Impulse Dynamics aims to find its niche in heart failure
A trial success is in the bag, but are surrogate endpoints enough?
Many medtech companies are expending a great deal of effort on devices for heart failure, but vast numbers of patients remain poorly treated. A technology that can treat even a subset of patients could still mean great success for its developer, and armed with new data backing its Optimizer device in a specific group of heart failure patients Impulse Dynamics is about to go to the FDA – and thence to the public markets.
“The device trains the heart and makes it work harder and more efficiently,” Simos Kedikoglou, Impulse’s chief executive, tells EP Vantage. No survival benefit over drug therapy was seen in the most recent study, but with FDA breakthrough designation, European approval and reimbursement, and data showing reduced hospitalisations, the Optimizer stands a good chance of taking off.
All the endpoints of the FIX-HF-5C trial were met, according to data, presented this month at the annual meeting of the Heart Rhythm Society. The Optimizer was implanted in 74 patients with New York Heart Association (NYHA) class III and IV – moderate to severe – heart failure and ejection fraction of 25% to 45%. A further 86 patients were treated with medical therapy.
At 24 weeks peak VO
The treatment group also had significantly better scores on the Minnesota Living With Heart Failure questionnaire, an indicator of quality of life, and significantly more patients improved their NYHA class – 81% versus 41% and their six-minute walk distance.
Mr Kedikoglou dismisses the idea that these endpoints might not be sufficiently hard to convince cardiologists of the utility of the Optimizer. It is true that no survival benefit was seen with the device in FIX-HF-5C, but the trial was not intended to show that, and a 24-week cutoff would not have been long enough. For approval purposes at least the study ought to be sufficient, since the endpoints had been agreed with the US FDA.
The data will form part of a PMA submission that Impulse expects to file this month or next. With the priority review that comes with the Optimiser’s breakthrough status a decision ought to arrive by the end of the year.
Training the myocardium
The device is intended to treat patients whose heart failure is not controlled by drugs, but who are not sick enough to require ventricular assist devices, the main device therapies for heart failure, or heart transplants.
This is a specific group, but a large one. Mr Kedikoglou says in the UK alone there are around 900,000 such patients. The Optimizer was CE marked in 2016, and is implanted in around 3,000 in Europe and beyond. It is rechargeable via a wireless process similar to that employed by the iPhone X – patients apply the charger to their chest for around 40 minutes once a week. It has a lifetime of around 20 years, compared with around seven for pacemakers.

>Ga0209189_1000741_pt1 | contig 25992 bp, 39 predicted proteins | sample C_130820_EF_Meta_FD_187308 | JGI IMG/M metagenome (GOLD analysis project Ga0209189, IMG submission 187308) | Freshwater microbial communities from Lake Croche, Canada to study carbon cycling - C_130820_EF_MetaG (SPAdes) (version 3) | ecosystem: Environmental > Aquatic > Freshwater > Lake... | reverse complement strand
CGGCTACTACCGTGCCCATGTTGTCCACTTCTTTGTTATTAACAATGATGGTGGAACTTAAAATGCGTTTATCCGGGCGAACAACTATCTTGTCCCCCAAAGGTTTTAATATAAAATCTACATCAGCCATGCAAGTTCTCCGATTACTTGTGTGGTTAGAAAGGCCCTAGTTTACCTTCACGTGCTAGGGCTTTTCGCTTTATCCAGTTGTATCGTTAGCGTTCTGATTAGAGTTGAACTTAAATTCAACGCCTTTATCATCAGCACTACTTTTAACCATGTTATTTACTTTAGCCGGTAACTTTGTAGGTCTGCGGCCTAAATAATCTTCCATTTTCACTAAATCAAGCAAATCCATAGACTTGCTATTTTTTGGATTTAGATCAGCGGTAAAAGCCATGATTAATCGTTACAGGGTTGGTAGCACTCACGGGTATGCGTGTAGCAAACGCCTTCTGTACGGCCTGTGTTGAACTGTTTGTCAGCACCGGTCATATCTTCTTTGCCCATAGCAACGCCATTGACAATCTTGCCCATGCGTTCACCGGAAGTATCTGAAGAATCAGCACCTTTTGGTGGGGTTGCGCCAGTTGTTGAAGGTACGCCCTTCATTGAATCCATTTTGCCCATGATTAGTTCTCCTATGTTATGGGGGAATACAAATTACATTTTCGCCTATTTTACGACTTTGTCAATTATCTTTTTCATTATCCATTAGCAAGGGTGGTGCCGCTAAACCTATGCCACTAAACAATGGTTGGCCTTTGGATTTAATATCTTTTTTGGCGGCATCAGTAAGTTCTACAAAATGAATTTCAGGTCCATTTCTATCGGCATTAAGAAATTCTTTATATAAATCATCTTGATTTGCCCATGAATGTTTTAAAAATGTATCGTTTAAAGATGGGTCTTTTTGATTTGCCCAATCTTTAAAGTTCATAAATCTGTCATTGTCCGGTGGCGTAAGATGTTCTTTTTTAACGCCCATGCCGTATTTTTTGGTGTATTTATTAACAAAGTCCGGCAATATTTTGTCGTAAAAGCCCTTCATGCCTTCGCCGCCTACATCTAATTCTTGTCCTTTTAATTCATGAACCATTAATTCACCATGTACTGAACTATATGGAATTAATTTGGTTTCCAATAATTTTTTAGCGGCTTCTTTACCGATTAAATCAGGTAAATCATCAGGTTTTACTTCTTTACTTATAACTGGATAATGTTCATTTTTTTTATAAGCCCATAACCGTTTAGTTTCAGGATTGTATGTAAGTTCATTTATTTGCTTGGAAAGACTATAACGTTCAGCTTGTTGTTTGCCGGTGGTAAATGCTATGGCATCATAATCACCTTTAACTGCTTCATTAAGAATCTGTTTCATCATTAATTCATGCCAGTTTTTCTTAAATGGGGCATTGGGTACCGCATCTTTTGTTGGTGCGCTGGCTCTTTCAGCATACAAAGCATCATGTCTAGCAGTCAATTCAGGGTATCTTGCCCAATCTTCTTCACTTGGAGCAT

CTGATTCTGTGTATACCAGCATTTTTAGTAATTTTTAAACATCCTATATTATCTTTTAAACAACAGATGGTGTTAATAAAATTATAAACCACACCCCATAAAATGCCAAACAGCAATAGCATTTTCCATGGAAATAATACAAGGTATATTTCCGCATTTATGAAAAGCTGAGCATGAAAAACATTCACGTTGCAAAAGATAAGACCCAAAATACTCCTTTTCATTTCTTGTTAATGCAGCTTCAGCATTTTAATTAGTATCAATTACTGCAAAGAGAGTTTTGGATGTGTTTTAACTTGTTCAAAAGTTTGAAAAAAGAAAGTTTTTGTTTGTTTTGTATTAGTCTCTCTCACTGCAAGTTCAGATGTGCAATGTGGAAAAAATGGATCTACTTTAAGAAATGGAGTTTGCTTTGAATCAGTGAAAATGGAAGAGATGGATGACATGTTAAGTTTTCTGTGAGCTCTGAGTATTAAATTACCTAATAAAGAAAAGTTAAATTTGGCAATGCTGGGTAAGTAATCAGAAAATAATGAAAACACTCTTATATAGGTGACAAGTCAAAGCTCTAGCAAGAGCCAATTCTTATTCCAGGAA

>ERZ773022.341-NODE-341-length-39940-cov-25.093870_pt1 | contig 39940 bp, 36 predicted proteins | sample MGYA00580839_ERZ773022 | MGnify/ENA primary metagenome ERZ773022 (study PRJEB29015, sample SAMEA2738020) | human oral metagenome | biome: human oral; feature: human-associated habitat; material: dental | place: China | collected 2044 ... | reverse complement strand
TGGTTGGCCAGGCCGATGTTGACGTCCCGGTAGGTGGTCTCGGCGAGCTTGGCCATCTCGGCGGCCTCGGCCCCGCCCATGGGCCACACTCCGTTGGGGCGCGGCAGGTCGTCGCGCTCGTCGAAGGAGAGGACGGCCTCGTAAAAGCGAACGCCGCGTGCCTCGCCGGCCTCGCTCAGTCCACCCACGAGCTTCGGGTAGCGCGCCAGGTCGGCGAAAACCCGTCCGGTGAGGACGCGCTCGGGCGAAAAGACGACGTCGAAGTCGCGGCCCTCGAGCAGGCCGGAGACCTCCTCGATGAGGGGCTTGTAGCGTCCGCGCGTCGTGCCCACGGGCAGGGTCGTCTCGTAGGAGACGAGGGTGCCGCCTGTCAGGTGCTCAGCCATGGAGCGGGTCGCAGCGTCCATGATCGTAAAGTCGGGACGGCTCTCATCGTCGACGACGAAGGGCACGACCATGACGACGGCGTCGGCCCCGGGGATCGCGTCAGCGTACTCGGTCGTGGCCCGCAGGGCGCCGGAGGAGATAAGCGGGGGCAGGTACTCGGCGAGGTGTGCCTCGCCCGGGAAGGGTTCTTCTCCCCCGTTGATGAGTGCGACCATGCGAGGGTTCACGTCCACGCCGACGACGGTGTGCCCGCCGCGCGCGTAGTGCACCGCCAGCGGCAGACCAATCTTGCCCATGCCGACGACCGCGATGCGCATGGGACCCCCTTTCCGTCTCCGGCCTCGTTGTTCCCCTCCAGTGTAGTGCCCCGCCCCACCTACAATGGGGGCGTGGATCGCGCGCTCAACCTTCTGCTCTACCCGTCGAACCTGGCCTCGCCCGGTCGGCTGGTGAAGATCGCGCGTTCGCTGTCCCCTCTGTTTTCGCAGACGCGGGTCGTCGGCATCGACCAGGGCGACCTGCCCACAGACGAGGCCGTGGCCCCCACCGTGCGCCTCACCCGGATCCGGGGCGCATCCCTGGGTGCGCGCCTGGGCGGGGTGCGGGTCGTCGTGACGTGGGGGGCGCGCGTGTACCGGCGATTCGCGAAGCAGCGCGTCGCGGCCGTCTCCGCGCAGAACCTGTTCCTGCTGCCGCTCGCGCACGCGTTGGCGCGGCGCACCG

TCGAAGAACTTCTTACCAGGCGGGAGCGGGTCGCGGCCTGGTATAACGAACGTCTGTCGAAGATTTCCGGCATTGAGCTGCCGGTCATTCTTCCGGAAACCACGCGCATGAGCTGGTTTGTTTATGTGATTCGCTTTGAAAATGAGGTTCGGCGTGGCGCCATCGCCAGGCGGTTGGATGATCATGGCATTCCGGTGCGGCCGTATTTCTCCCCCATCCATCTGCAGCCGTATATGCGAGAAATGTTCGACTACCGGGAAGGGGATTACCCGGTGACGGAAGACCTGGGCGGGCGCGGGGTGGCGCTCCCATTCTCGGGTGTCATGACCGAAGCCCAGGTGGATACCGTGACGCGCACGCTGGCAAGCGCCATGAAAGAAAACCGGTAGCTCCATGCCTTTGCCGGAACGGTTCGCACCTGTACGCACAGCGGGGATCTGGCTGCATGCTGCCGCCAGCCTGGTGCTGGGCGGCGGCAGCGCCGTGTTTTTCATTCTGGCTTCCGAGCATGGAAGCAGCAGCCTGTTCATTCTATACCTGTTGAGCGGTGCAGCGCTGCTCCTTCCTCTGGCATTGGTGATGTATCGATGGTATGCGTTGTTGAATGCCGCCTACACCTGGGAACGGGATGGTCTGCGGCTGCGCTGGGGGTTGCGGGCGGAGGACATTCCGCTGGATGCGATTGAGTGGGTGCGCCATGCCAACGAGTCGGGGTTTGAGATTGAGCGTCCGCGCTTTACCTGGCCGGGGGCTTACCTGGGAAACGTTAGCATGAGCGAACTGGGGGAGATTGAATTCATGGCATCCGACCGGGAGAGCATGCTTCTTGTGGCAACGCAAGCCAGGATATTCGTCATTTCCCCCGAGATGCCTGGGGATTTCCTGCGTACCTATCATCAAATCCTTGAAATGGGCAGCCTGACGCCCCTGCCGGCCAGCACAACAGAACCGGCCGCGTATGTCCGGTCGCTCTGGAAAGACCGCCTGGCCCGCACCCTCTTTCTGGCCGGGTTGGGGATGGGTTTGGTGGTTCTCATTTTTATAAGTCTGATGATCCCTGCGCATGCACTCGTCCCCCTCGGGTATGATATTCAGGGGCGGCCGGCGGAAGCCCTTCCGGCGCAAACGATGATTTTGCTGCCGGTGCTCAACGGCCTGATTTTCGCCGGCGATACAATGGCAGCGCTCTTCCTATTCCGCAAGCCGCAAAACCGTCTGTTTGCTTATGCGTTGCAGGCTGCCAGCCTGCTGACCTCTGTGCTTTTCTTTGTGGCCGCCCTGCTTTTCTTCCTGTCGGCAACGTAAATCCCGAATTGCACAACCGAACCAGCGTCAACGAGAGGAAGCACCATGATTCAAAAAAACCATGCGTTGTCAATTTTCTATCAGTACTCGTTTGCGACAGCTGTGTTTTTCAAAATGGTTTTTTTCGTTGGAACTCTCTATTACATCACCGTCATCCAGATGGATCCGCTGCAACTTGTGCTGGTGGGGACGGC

It has widespread reimbursement, with the device and the implantation procedure costing around €25,000 ($29,300). For comparison, a heart transplant costs around €100,000, plus ongoing costs of around €20,000 per year.
The idea, of course, is that the Optimizer will successfully treat heart failure, improving the contractility and therefore the functioning of the heart, before the organ worsens to the point at which the patient becomes eligible for a transplant.
“It stimulates the heart, and in the immediate instance it … increases contractility,” says Mr Kedikoglou. “In our prior US study we showed at least 5% and sometimes up to 20% increase in contractility. It gets the heart back where it was, before it deteriorated because of heart failure.”
Impulse is not aware of any other technology that has a similar effect in terms of training the myocardium, Mr Kedikoglou says, so the group could have this niche to itself.
In the 20-odd years since its foundation, Impulse has received around $80m in funding, with investors including China’s Citic participating in its most recent round a year ago. But a new chapter is about to begin, with the company planning to go public next year.
This will probably be on a US exchange, Mr Kedikoglou says, “although we are evaluating other locations as well in Asia and Europe”. He declines to put a figure on how much the IPO might raise: “We'll see what the market can bear. But it will be a disruptive, major, large-scale IPO.”
He also mentions a future development that might get investors interested: Impulse is working on a combination of an Optimizer-type device and an implantable cardioverter-defibrillator, capable of treating heart failure and many forms of cardiac arrhythmia.
More than that Mr Kedikoglou will not say, but the fact that the company is working on a second product suggests that it is serious about building itself up as a medtech player, in an industry where many of its peers aim solely to find a buyer.